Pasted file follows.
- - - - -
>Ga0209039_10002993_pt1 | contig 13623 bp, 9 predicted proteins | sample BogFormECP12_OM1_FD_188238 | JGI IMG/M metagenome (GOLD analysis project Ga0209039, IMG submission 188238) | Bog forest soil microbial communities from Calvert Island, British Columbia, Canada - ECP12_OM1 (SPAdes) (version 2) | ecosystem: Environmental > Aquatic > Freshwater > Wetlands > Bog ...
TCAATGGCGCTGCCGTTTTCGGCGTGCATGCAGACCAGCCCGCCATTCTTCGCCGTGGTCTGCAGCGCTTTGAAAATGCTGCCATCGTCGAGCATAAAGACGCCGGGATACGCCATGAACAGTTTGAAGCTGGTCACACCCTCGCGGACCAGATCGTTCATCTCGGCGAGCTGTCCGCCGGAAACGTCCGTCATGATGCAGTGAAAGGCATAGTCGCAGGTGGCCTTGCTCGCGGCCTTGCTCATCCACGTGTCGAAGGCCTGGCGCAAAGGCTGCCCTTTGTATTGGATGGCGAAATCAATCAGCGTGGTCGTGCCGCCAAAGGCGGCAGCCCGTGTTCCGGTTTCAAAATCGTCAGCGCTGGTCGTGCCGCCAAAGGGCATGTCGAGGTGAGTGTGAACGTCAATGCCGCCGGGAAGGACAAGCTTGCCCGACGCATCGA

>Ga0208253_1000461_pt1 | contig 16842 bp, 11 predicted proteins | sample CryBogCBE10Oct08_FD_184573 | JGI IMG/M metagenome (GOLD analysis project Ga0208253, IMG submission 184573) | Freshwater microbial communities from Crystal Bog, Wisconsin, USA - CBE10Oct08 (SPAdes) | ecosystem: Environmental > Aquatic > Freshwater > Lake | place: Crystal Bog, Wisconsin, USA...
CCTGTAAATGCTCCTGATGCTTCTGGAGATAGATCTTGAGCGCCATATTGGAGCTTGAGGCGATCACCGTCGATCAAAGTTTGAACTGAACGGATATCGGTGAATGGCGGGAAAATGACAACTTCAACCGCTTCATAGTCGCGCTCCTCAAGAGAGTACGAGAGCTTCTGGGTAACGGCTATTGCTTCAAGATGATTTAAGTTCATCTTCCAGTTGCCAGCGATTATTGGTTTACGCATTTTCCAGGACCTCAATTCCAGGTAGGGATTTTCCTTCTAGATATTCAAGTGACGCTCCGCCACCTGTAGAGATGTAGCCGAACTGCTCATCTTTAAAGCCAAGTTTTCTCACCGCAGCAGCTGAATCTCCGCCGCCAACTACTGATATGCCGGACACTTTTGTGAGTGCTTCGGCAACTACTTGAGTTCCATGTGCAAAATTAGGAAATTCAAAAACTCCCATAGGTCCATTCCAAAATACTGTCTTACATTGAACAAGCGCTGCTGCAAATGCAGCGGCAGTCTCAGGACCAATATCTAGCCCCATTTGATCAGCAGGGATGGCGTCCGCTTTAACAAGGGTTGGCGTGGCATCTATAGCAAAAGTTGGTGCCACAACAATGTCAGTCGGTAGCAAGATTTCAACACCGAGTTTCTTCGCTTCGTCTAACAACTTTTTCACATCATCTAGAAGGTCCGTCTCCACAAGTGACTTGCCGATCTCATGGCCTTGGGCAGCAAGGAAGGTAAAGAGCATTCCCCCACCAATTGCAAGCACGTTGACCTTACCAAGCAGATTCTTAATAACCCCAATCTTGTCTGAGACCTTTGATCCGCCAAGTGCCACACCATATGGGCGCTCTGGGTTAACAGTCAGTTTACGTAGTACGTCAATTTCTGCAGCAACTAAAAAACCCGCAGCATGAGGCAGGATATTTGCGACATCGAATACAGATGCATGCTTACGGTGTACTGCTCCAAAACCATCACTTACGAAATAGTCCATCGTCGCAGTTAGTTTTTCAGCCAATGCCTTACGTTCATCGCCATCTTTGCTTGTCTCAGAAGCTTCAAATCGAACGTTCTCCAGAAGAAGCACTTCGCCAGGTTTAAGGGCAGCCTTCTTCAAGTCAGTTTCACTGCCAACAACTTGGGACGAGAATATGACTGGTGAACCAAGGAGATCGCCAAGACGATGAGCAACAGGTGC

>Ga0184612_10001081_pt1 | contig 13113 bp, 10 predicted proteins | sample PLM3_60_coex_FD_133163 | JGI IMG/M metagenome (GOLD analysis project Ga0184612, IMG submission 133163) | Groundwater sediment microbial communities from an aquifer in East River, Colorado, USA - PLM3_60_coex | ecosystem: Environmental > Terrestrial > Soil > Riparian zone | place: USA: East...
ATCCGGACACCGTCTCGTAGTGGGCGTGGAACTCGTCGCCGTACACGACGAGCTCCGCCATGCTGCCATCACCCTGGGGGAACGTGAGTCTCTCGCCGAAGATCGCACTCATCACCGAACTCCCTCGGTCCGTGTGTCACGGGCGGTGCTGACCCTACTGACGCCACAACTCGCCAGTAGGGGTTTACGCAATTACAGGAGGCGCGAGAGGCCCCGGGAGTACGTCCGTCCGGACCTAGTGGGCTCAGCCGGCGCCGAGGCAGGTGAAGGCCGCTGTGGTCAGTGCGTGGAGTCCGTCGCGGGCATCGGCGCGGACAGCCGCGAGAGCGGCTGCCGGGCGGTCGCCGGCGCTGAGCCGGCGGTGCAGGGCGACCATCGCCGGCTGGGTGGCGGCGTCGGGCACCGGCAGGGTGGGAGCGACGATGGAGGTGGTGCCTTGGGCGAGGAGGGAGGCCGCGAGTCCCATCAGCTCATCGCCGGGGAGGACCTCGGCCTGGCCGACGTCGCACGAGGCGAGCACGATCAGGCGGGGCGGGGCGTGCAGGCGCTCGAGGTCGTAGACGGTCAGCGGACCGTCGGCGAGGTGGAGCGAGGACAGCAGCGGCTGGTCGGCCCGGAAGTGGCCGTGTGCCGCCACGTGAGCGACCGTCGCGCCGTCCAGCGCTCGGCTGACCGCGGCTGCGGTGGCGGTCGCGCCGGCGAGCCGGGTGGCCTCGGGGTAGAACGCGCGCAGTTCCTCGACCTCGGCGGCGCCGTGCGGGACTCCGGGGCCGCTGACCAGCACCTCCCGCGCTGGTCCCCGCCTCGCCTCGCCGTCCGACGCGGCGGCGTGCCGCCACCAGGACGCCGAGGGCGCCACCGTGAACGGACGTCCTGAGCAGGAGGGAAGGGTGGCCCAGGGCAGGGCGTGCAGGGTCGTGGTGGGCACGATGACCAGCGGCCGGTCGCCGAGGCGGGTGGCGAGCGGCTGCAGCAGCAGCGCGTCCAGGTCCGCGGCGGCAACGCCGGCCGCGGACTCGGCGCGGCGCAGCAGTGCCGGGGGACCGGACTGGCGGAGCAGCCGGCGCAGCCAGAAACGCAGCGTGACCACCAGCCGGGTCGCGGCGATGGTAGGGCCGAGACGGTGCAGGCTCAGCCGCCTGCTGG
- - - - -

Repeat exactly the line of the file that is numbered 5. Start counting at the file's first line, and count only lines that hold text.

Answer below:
>Ga0184612_10001081_pt1 | contig 13113 bp, 10 predicted proteins | sample PLM3_60_coex_FD_133163 | JGI IMG/M metagenome (GOLD analysis project Ga0184612, IMG submission 133163) | Groundwater sediment microbial communities from an aquifer in East River, Colorado, USA - PLM3_60_coex | ecosystem: Environmental > Terrestrial > Soil > Riparian zone | place: USA: East...